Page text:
operators Pn = |φn φn | are orthogonal, i.e. Pn Pm = δnm . Every vector |ψ in W has
the unique expansion

|ψ = |φn φn |ψ = Pn |ψ , (C.19)
n n

so the operator
|φn φn |
PW = Pn = (C.20)
n n

acts as the identity for vectors in W. On the other hand, every vector |χ in the
orthogonal complement W⊥ is annihilated by PW , i.e. PW |χ = 0, so PW is the
projection operator onto W. When W = H the projection PH is the identity operator
and we get
|φn φn | = I , (C.21)
n

which is called the completeness relation, or a resolution of the identity into
the projection operators Pn = |φn φn | .
If B = {|•1 , |•2 , . . .} is an orthonormal basis, then the trace of A is de¬ned by

φn |A| φn .
Tr (A) = (C.22)
n

The value of Tr (A) is the same for all choices of orthonormal basis, and

Tr (AB) = Tr (BA) . (C.23)

The last property is called cyclic invariance, since it implies

Tr (A1 A2 · · · An ) = Tr (An A1 A2 · · · An’1 ) . (C.24)

C.2 Physical interpretation
The mathematical formalism is connected to experiment by the following assump-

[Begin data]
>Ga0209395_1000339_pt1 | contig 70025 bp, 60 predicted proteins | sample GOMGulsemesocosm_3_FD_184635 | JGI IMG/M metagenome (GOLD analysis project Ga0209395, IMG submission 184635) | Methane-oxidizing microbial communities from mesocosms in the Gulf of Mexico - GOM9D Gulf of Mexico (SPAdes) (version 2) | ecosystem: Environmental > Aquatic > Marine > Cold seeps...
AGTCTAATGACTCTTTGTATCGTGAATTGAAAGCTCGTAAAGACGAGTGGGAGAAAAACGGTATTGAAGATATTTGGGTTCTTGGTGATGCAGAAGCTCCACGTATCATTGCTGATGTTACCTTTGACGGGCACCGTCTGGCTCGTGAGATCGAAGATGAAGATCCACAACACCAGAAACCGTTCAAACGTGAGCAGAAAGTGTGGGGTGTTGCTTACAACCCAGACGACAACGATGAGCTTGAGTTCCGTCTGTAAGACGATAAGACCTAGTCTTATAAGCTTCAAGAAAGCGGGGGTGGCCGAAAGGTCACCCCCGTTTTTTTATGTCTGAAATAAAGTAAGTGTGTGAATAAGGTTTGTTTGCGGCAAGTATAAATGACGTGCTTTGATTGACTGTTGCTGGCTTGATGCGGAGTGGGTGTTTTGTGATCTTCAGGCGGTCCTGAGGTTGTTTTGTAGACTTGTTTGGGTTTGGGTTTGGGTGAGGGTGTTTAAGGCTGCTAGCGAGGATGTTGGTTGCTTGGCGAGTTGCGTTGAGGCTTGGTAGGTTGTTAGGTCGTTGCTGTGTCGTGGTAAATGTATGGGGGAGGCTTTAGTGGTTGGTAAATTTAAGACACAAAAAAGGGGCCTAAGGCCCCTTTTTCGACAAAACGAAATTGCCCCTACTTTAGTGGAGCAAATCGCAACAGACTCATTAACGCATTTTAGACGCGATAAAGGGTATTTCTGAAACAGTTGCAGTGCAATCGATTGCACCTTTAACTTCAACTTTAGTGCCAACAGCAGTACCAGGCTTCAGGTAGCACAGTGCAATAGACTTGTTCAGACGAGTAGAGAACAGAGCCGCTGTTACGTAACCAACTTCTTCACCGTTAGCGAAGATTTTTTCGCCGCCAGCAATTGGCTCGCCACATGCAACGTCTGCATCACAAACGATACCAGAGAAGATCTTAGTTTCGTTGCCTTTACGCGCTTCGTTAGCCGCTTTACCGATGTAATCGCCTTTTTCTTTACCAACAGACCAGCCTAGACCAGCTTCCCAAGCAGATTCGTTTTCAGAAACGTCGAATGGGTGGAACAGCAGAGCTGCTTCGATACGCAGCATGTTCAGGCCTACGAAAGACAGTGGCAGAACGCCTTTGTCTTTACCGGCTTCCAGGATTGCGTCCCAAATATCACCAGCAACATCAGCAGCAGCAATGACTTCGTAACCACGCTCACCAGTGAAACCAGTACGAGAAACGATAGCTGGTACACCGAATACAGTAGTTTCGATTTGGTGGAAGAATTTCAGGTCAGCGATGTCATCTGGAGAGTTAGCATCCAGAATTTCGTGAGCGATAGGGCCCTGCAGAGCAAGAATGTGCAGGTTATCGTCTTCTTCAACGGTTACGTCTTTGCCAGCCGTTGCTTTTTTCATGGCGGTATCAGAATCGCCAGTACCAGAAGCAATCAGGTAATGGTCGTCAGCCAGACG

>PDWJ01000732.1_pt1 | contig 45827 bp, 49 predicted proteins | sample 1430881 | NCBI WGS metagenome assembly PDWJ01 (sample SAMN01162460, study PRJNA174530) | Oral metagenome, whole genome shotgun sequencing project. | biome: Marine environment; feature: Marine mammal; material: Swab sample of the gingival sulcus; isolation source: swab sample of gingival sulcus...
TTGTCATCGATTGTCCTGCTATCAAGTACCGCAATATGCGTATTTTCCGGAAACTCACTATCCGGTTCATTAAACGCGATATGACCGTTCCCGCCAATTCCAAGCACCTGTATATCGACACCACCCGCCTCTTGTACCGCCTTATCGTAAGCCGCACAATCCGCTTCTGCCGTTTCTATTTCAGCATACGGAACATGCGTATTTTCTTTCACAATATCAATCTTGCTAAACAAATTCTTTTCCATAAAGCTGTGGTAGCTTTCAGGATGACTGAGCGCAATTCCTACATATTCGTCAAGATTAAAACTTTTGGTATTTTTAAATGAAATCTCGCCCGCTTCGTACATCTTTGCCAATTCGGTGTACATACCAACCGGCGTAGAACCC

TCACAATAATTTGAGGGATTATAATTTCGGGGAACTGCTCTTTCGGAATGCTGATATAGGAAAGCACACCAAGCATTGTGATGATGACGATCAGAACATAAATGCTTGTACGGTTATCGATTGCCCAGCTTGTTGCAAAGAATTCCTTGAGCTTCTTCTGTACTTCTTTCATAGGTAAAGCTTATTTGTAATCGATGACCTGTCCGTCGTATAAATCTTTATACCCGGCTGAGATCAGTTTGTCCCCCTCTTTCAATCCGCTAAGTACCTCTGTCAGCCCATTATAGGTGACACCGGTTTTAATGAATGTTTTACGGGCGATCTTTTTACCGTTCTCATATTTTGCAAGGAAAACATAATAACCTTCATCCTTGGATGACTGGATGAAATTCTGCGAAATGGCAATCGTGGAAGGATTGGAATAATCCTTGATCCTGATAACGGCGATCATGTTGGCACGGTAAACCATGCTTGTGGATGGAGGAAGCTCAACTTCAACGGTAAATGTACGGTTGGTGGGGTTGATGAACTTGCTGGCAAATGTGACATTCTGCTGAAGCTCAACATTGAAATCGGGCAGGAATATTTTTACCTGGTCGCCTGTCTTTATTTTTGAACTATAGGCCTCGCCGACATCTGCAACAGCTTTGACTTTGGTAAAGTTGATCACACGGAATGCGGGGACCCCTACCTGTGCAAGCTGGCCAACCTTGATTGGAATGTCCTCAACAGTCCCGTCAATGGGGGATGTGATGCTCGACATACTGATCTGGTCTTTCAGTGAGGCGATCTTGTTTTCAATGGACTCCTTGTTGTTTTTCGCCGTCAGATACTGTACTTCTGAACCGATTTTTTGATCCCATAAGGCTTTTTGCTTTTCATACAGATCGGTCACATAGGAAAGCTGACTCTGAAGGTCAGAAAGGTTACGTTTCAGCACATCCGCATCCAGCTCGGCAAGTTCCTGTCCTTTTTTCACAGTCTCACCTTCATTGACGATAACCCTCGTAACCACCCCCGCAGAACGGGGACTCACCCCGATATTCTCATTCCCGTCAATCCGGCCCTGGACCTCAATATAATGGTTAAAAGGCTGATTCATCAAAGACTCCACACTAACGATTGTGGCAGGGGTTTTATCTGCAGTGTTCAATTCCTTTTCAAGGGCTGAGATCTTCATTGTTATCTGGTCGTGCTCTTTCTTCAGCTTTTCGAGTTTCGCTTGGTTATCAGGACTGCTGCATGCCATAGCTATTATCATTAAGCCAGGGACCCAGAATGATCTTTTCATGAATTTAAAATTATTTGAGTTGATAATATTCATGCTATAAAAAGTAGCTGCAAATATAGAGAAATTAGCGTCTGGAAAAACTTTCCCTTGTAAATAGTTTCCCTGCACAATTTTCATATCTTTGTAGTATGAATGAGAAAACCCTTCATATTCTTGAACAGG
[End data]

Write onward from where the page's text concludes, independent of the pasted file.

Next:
tions.
(1) The states of maximum information, called pure states, are vectors in a Hilbert
space H.
(2) Each observable quantity is represented by a Hermitian operator A, and the value
obtained in a measurement is always one of the eigenvalues an of A. Hermitian
operators are, therefore, often called observables.
Quantum theory

(3) If the system is prepared in the state |ψ , then the probability that a measurement
of A yields the value an is | φn |ψ |2 , where A |φn = an |φn . This is the Born
interpretation (Born, 1926). After the measurement is performed, the system is
described by the eigenvector |φn . This is the infamous reduction of the wave
packet.
(a) This description implicitly assumes that the eigenvalue an is nondegenerate. In
the more typical case of an eigenvalue with degeneracy d > 1, the probability
for ¬nding an is
d
| φnk |ψ |2 , (C.25)
k=1

where {|φnk , k = 1, . . . , d} is an orthonormal basis for the an -eigenspace. The
corresponding projection operator is
d
|φnk φnk | .
Pn = (C.26)
k=1

(b) Von Neumann™s projection postulate (von Neumann, 1955) states that
the probability of ¬nding an is
d
2
ψ |Pn | ψ = | φnk |ψ | , (C.27)
k=1

and”for ψ |Pn | ψ = 0”the ¬nal state after the measurement is
1
|ψ¬n = Pn |ψ . (C.28)
ψ |Pn | ψ
(c) An alternative way of dealing with degeneracies is to replace the single observ-
able A by a set of observables {A1 , A2 , . . . , AN } with the following properties.
(i) The operators are mutually commutative, i.e. [Ai , Aj ] = 0.
(ii) A vector |φ that is a simultaneous eigenvector of all the Ai s” i.e. Ai |φ =
ai |φ for i = 1, . . . , N ”is uniquely determined (up to an overall phase